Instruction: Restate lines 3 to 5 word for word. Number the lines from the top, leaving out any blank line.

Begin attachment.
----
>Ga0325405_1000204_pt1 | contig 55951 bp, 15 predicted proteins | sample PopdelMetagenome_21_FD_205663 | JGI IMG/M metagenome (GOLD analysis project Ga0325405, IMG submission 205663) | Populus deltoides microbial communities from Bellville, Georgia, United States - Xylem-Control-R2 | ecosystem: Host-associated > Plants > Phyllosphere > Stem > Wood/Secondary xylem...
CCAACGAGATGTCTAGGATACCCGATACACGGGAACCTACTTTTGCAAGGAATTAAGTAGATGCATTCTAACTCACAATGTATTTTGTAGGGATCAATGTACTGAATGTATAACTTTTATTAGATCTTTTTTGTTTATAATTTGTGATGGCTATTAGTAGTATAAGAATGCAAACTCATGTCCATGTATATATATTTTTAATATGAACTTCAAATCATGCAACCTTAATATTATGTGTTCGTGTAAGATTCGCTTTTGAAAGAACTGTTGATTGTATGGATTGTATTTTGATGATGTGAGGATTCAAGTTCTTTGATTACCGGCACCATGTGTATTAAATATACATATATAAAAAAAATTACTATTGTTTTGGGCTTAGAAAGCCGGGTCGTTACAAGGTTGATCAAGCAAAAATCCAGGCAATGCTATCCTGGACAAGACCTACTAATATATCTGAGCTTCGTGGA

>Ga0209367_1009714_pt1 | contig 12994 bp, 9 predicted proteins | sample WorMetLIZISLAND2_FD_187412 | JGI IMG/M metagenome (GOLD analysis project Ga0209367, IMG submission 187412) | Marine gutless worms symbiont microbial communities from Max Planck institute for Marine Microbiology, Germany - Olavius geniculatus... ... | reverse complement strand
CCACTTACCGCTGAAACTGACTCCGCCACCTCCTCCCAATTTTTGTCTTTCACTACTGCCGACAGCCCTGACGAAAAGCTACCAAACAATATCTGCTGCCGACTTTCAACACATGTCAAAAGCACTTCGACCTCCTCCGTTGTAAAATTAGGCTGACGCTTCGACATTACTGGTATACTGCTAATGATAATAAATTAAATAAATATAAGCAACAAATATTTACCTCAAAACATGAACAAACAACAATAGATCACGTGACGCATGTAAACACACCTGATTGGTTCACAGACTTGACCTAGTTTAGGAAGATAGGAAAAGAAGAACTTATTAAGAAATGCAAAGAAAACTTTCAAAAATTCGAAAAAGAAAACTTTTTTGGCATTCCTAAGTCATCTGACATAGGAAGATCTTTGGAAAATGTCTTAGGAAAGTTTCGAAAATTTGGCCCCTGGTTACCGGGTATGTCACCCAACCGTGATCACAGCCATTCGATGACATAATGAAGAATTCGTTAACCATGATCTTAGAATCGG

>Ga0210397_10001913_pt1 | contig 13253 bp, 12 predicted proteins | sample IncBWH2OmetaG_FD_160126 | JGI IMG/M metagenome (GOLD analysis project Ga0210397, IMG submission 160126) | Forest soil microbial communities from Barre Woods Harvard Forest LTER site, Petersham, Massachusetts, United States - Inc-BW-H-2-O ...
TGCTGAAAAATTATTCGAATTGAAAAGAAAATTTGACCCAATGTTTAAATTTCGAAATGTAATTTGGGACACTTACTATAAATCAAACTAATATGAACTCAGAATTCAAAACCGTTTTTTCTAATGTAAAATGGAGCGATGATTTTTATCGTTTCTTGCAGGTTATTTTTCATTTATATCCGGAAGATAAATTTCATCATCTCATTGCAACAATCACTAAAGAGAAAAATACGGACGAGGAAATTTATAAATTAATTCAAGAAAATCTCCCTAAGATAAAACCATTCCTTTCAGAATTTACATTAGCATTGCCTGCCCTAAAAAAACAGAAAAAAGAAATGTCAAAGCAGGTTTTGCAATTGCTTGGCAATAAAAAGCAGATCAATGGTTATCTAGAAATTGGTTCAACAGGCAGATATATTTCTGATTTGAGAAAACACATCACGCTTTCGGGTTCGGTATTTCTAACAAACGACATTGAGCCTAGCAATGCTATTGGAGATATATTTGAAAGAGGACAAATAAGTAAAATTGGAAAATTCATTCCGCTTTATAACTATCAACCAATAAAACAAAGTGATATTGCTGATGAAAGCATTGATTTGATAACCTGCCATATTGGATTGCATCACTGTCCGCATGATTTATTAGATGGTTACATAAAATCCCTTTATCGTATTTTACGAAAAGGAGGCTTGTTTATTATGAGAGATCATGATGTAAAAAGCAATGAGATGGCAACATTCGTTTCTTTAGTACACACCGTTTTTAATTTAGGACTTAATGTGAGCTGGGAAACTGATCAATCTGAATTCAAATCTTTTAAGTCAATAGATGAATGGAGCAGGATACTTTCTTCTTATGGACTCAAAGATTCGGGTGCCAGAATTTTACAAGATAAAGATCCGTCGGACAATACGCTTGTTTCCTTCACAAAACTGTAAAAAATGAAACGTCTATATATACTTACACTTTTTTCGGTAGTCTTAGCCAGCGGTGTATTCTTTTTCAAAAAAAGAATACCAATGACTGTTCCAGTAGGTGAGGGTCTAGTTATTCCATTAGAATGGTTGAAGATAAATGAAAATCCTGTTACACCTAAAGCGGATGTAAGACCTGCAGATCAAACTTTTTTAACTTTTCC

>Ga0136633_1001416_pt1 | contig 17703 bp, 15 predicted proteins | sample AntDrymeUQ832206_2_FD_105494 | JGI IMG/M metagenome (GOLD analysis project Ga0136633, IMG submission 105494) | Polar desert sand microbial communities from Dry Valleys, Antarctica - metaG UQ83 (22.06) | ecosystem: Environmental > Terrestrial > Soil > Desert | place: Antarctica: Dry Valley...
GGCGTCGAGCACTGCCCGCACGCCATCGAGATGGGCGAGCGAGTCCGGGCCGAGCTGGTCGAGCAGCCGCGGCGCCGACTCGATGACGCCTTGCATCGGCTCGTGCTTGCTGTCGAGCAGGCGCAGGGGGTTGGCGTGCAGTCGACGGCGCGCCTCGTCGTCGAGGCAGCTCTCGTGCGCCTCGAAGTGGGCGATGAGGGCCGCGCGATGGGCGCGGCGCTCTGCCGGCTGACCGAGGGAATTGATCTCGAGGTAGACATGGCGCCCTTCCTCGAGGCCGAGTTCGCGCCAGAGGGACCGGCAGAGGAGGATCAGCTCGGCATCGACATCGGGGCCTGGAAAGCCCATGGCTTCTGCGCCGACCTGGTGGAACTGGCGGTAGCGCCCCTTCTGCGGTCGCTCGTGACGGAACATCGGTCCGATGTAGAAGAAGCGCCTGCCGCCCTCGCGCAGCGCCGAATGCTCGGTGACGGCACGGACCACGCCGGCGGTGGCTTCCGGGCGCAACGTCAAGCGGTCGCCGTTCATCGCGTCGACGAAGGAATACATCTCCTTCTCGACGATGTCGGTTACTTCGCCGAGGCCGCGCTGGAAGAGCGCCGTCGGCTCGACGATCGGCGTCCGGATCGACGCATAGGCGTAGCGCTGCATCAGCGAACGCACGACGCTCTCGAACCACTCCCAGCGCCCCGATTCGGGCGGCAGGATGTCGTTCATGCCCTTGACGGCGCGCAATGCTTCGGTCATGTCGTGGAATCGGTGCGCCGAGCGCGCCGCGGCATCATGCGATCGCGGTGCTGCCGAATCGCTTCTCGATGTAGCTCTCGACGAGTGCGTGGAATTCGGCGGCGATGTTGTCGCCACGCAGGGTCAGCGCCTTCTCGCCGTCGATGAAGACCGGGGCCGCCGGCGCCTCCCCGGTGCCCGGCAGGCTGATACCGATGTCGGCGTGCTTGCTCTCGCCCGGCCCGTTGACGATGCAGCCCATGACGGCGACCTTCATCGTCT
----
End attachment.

>Ga0209367_1009714_pt1 | contig 12994 bp, 9 predicted proteins | sample WorMetLIZISLAND2_FD_187412 | JGI IMG/M metagenome (GOLD analysis project Ga0209367, IMG submission 187412) | Marine gutless worms symbiont microbial communities from Max Planck institute for Marine Microbiology, Germany - Olavius geniculatus... ... | reverse complement strand
CCACTTACCGCTGAAACTGACTCCGCCACCTCCTCCCAATTTTTGTCTTTCACTACTGCCGACAGCCCTGACGAAAAGCTACCAAACAATATCTGCTGCCGACTTTCAACACATGTCAAAAGCACTTCGACCTCCTCCGTTGTAAAATTAGGCTGACGCTTCGACATTACTGGTATACTGCTAATGATAATAAATTAAATAAATATAAGCAACAAATATTTACCTCAAAACATGAACAAACAACAATAGATCACGTGACGCATGTAAACACACCTGATTGGTTCACAGACTTGACCTAGTTTAGGAAGATAGGAAAAGAAGAACTTATTAAGAAATGCAAAGAAAACTTTCAAAAATTCGAAAAAGAAAACTTTTTTGGCATTCCTAAGTCATCTGACATAGGAAGATCTTTGGAAAATGTCTTAGGAAAGTTTCGAAAATTTGGCCCCTGGTTACCGGGTATGTCACCCAACCGTGATCACAGCCATTCGATGACATAATGAAGAATTCGTTAACCATGATCTTAGAATCGG

>Ga0210397_10001913_pt1 | contig 13253 bp, 12 predicted proteins | sample IncBWH2OmetaG_FD_160126 | JGI IMG/M metagenome (GOLD analysis project Ga0210397, IMG submission 160126) | Forest soil microbial communities from Barre Woods Harvard Forest LTER site, Petersham, Massachusetts, United States - Inc-BW-H-2-O ...